Project at Rutgers Gardens celebrates the continued presence of Indigenous communities in New Jersey
For generations, Native Americans’ relationships with their land have been systematically targeted through removal policies. Negative portrayals of Native American communities resulted in numerous environmental and cultural injustices, including the targeting of Native American land for waste disposal sites.
But a project at Rutgers Gardens seeks to bring attention to this wrongdoing and rectify some mistakes of the past. Rutgers faculty and the director of Rutgers Gardens are collaborating with Indigenous communities in New Jersey to explore how they might install more native plants of cultural significance.
Born out of a landscape architecture course taught by assistant professor of teaching Anita Bakshi, the Our Land, Our Stories project brings together the Department of Landscape Architecture and the Ramapough Lunaape Nation to focus on environmental justice advocacy and curriculum development for Native American history and contemporary Indigenous land relations.
In Spring 2022 their team received an IDEA Innovation Grant from Rutgers to explore ideas and possibilities for creating a garden on campus that will acknowledge Native American history and celebrate the continued presence of Indigenous communities in our state, including through the incorporation of plants significant to Native American communities for medicinal, ceremonial and agricultural uses.
The collaboration includes Holly Nelson, associate professor of professional practice in the School of Environmental and Biological Sciences; Jameson Sweet, an assistant professor of American studies in the School of Arts and Sciences and a member of the Lakota/Dakota nations; and Lauren Errickson, director of Rutgers Gardens and Campus Stewardship.
“In the era of climate change, Indigenous people have vital knowledge of North America’s ecosystems gleaned from many thousands of years living with and shaping the world around them. The garden project provides a starting point for Indigenous communities to share this much needed knowledge, but it is also a starting point for the Native American communities in New Jersey and the region to heal from centuries of violence, land theft and the attempted destruction of their cultures and ways of life by settlers. A return to Indigenous land stewardship can help combat climate change and rectify the dispossession of lands belonging to the sovereign tribal nations within the state,” said Sweet.
Community members were invited to a recent event at the gardens to learn about some of the indigenous plants already on the grounds and how the gardens seek to expand their offerings. Led by Errickson and Karelle Hall, a member of the Nanticoke Indian Tribe of Delaware and a Ph.D. student at Rutgers, visitors were taught native names from the Lenape Unami dialect and uses of plants, as well as ways to tell the differences between them.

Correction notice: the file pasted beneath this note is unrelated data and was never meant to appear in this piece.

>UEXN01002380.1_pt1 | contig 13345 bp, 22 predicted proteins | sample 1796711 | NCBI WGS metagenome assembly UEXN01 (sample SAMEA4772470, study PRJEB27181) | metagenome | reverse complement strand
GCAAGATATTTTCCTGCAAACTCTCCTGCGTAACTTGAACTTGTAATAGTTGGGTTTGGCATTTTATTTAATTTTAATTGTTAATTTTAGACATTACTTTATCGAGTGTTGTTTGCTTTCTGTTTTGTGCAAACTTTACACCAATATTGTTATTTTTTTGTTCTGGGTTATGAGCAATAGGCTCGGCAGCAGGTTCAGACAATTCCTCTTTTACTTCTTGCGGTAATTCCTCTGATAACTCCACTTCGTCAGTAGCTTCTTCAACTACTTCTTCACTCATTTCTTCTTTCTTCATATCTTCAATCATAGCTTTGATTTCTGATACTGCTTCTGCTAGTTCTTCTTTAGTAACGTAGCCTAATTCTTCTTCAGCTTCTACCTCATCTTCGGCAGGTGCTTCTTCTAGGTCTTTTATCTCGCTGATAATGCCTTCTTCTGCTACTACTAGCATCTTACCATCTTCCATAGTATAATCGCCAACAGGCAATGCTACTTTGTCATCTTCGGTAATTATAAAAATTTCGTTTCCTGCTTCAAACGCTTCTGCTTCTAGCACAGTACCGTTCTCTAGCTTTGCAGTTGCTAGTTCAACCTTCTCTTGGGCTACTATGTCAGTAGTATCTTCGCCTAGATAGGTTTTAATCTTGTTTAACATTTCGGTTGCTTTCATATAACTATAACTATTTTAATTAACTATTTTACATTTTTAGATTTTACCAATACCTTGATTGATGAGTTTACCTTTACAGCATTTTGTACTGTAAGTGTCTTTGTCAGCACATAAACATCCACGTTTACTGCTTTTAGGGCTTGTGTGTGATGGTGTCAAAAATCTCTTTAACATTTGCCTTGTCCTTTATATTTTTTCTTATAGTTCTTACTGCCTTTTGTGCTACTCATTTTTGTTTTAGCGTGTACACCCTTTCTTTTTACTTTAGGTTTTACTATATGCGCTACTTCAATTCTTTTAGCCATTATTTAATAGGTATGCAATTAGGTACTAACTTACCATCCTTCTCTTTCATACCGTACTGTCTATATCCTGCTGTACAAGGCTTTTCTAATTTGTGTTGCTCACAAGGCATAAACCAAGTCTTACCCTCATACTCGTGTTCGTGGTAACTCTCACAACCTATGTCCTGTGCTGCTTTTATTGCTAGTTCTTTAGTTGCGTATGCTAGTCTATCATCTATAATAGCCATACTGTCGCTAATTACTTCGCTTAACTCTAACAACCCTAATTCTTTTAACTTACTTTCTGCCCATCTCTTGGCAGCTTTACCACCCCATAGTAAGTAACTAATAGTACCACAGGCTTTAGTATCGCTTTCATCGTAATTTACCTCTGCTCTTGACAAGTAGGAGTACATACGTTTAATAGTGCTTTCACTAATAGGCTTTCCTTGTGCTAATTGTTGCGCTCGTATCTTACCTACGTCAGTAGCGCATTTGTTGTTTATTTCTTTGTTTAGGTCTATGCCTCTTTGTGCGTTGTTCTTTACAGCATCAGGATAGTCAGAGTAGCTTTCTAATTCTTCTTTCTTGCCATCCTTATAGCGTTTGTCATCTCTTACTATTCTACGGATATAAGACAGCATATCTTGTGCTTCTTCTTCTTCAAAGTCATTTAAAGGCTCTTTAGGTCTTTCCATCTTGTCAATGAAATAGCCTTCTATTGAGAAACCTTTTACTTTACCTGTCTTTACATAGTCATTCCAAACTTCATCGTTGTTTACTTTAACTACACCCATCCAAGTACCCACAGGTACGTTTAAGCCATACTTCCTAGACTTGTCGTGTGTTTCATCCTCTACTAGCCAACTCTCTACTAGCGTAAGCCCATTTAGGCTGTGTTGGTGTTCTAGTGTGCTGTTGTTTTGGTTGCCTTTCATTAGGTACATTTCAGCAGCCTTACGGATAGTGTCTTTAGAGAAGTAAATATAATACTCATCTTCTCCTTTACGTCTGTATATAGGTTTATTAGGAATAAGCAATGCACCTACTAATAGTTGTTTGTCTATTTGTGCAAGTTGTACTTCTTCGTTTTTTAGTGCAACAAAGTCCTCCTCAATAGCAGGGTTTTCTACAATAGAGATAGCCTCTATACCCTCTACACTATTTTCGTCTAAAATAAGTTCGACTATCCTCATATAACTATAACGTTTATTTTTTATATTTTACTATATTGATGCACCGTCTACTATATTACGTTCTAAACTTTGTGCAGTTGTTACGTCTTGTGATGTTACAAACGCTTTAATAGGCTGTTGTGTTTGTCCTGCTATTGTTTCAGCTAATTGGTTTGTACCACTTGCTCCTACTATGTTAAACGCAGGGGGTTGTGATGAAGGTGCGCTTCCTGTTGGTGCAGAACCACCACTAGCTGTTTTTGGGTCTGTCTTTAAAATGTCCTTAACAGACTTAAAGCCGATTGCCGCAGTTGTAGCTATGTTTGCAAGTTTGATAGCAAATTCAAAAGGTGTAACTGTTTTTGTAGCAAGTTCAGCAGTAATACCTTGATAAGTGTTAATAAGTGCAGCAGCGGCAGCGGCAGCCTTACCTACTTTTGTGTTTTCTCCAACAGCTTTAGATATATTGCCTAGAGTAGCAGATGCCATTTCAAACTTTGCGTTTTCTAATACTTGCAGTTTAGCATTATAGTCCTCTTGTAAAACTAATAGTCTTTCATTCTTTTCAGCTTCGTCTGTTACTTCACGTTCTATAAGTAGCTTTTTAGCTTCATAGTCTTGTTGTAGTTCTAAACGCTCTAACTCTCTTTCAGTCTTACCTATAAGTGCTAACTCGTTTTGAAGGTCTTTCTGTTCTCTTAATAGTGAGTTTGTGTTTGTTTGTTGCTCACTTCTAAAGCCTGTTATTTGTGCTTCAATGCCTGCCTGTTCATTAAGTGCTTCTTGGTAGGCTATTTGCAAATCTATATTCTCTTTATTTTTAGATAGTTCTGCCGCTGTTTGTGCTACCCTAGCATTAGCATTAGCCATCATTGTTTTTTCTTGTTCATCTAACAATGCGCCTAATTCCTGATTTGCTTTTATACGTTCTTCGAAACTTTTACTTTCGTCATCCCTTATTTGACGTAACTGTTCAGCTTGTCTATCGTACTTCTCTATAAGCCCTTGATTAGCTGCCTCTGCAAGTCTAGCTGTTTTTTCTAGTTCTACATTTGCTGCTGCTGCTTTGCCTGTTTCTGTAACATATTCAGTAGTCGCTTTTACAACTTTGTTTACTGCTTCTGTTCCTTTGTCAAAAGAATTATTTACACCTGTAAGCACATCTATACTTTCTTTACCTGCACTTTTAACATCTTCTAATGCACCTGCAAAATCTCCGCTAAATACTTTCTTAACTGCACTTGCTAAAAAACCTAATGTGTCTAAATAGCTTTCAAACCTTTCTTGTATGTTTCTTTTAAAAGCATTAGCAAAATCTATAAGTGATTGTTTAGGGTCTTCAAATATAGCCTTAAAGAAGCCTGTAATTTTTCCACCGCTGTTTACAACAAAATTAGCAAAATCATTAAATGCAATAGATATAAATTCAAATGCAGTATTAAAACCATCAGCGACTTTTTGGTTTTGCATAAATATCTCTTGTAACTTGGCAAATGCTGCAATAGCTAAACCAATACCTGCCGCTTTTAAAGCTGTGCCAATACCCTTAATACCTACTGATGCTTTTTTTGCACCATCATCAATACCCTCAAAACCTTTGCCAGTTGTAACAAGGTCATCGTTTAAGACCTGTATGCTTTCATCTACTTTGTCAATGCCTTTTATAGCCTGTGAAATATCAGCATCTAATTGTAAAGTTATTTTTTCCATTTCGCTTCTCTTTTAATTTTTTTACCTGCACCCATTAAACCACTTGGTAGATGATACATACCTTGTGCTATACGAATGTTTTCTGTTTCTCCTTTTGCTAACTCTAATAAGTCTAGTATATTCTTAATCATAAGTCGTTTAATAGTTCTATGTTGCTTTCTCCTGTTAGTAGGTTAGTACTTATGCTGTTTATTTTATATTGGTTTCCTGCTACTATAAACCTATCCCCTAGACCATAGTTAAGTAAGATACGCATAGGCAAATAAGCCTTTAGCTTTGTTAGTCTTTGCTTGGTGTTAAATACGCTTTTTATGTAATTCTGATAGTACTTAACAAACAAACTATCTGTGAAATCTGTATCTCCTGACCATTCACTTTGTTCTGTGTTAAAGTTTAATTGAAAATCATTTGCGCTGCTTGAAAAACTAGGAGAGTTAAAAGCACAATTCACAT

“We’d like to not only acknowledge, but really better connect with, the Indigenous communities who have a deep relationship with this land and the native plants that grow here. We hope that we can help foster meaningful collaborations between the university and Indigenous communities through projects like this at Rutgers Gardens,” said Errickson.
Here are some of the native plants currently at Rutgers Gardens:
Eastern White Pine (kuwe)
White pine trees are known for medium-to-long length smooth needles, found in fascicles of five. The greenest pine needles can be used to brew a tea that is good for the immune system and can help clear colds. The pines that have fallen from the tree and become brown are collected and used to weave baskets and other home goods.
Red Oak (wisahkakw) and White Oak (wiponkòkw)
Oak trees are important as a host for caterpillars, butterflies and moths that help pollinate plants, as well as serving as a food source for native birds. White oaks have a greyish hue to their trunks and are crackled throughout with rounded edge leaves, while red oaks have thicker bark that forms chasms up and down the tree and pointed tip leaves.
Oak tree acorns historically have been used to create a paste or a flour that can be used in baking. Acorns cannot be used raw because of the high level of tannins within them. Indigenous communities would leech out the tannin by soaking and washing the acorns several times before they would be transformed. One of the popular dishes made with acorns by Native communities is a venison and acorn stew.
Cedar trees are seen as sacred to the Lenape. Cedar is also burned as part of ceremonies. It is good for cleansing and purification.
Sumac has been used by Native people for hundreds of years. The main way to tell the difference in the type of sumac is the color of the berries: the white are poisonous and the red are safe to use. Sumac berries have been used to brew lemonades since they have a smooth, lemony flavor to them. The leaves can be ground with tobacco for smoking purposes.
Red Maple (ansikëmès)
The red maple blooms very early in the spring and is an essential plant food for early pollinators but is not ideal for sap collection like sugar maple trees. They are identified by their bright red, five-lobed leaves that are slightly serrated.
New Jersey is the highbush blueberry capital of the country. Blueberries are used in many recipes, from jams and sauces to blueberry leaf tea. They contain high levels of antioxidants, so they are eaten for nutrition. Blueberries are also used for ceremonial purposes.